Zen:     "Me"

What is “me”?

What is it that feels position in place and time? What is it that holds a viewpoint, that hears the wind blowing through the trees, and that feels the sharp, small pain when a mosquito bites?

It seems to be a permanent, ongoing thing, this “me”. Aware of itself, using reason to guide its actions, yet also vulnerable to emotions and erratic behavior. This is a central question in Zen, because “me” is the common denominator in all our situations, positive and negative, spiritual and mundane. Therefore, getting to the bottom of who and what we really are – and are not – is the avenue to transcendence.

Is the mind “me”? If so, where is it?

The mind is often assumed to be separate from the physical body, a "ghost in the machine" as Gilbert Ryle derisively termed it, animating the body and using it like a captain uses a ship. But this concept can only go so far. We can imagine the ghost/captain at the controls, with a viewscreen displaying what the eyes see and speakers piping in sounds picked up by the ears, steering the body with buttons and levers. The problem now becomes deciding on who and what is animating the captain – where is the “me” inside it? And if we posit another captain inside the ghost, where is the “me” within that captain? This literally goes on for ever – we’ll never get to the true essence of our self through this kind of imagining.

In the West we view the brain as the seat of the mind. Can we pinpoint where exactly in the brain it is? I’ve read studies of people with head injuries, and it’s remarkable how well the brain can adapt and reconfigure itself after being damaged. People can still function even when losing half of it. Which half contains “me”? If I can still live after losing either one, albeit with noticeably reduced abilities, then it’s clear that the ultimate seat of my self cannot be there.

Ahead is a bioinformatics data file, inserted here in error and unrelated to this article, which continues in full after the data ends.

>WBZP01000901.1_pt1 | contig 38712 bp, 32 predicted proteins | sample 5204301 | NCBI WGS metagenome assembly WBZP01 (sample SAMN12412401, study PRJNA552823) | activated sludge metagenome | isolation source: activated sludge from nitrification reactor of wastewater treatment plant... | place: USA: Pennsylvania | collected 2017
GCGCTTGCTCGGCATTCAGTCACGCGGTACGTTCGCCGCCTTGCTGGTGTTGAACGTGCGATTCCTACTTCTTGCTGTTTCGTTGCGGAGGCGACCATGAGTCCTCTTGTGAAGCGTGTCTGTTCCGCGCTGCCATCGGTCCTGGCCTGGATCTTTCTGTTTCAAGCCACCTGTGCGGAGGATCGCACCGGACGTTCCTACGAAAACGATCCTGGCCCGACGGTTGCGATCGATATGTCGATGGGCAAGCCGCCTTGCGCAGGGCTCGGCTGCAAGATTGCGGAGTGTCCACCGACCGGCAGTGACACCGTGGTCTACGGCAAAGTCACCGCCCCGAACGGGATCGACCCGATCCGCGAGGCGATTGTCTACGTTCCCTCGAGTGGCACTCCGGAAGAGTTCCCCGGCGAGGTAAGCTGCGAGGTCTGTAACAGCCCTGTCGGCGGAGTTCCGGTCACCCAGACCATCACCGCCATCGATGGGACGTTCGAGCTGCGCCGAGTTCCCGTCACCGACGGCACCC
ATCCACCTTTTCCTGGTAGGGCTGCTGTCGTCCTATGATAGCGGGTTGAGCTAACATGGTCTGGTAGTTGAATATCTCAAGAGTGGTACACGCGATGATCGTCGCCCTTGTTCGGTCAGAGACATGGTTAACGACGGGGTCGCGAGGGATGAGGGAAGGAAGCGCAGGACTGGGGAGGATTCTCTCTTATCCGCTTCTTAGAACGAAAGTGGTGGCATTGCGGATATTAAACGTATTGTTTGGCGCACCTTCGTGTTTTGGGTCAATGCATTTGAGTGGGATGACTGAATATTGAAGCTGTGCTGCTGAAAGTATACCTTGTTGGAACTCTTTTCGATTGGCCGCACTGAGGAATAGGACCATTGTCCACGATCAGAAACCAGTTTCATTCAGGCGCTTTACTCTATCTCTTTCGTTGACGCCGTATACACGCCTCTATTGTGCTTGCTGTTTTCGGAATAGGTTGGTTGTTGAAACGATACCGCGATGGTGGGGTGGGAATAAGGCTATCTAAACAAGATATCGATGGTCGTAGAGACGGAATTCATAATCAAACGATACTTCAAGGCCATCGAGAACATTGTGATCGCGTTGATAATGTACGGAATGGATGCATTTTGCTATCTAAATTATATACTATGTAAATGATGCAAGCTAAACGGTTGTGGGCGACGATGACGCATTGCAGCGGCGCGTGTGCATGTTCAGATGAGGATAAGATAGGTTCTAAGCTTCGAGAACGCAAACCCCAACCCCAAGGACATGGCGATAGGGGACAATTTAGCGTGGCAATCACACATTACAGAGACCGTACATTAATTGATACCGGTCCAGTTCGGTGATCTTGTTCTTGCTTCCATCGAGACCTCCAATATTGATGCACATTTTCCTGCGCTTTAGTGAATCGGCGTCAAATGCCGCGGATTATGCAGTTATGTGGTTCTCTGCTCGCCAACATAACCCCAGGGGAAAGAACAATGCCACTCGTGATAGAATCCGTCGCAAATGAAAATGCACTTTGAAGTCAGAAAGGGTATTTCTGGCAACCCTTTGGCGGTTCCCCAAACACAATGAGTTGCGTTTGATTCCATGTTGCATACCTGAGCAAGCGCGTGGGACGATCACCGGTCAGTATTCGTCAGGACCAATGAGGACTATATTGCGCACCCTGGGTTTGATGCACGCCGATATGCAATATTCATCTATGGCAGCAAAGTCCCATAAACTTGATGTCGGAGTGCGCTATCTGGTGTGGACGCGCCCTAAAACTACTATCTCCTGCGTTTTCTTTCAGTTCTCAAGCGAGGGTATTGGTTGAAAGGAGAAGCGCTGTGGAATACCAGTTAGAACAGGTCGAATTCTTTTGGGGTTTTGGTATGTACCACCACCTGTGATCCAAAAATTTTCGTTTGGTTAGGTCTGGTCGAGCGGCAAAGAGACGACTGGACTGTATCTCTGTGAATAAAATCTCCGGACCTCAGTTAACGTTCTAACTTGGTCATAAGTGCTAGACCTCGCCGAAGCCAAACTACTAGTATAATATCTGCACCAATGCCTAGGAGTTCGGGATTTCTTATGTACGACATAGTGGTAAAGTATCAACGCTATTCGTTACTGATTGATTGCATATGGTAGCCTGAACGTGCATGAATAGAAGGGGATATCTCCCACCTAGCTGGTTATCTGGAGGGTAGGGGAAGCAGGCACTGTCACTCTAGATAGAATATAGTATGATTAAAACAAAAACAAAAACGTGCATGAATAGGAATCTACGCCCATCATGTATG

In Asia, when asked where their mind is located, people are likely to put their hand over their heart. The Japanese word for “mind” is shin, which also refers to heart or soul. So instead of heart, soul and mind being seen as separate things, they are viewed as one thing with different facets.

What about memory? Memories are a constant presence and influence, whether they come from our waking life, our dreams, the “collective unconscious”, or are simply subconscious fabrications. Is the memory “me”? Or something used by “me”? Is there a “me” after Alzheimer’s disease takes my memory away? If not, what about small or temporary memory losses, like when I forget the name of the person I met last week? Is “me” gone then?

Maybe awareness is “me”. When you are awake and conscious you seem to have a fully functioning self. It’s there every time you bring your attention to it, so it seems to be a permanent thing. Like looking into your bathroom mirror – it might seem that your face is continuously displayed there, because every time you look into it, there you are! But of course, your face isn't reflected in the mirror when you aren’t standing in front of it. Just the same way, how permanent is your awareness? What happens to it when you aren’t paying direct attention to it? What happens when you’re asleep or completely absorbed in some task? Where is it then? Does “me” disappear?

What, then, is this “me”, really? What is it made of? There sure seems to be a “me” here – who or what is reading these words? What is it that hears the cat scratching at the front door? When I stub my toe, what feels the pain?

Published: 08/14/2014
Updated: 08/14/2014


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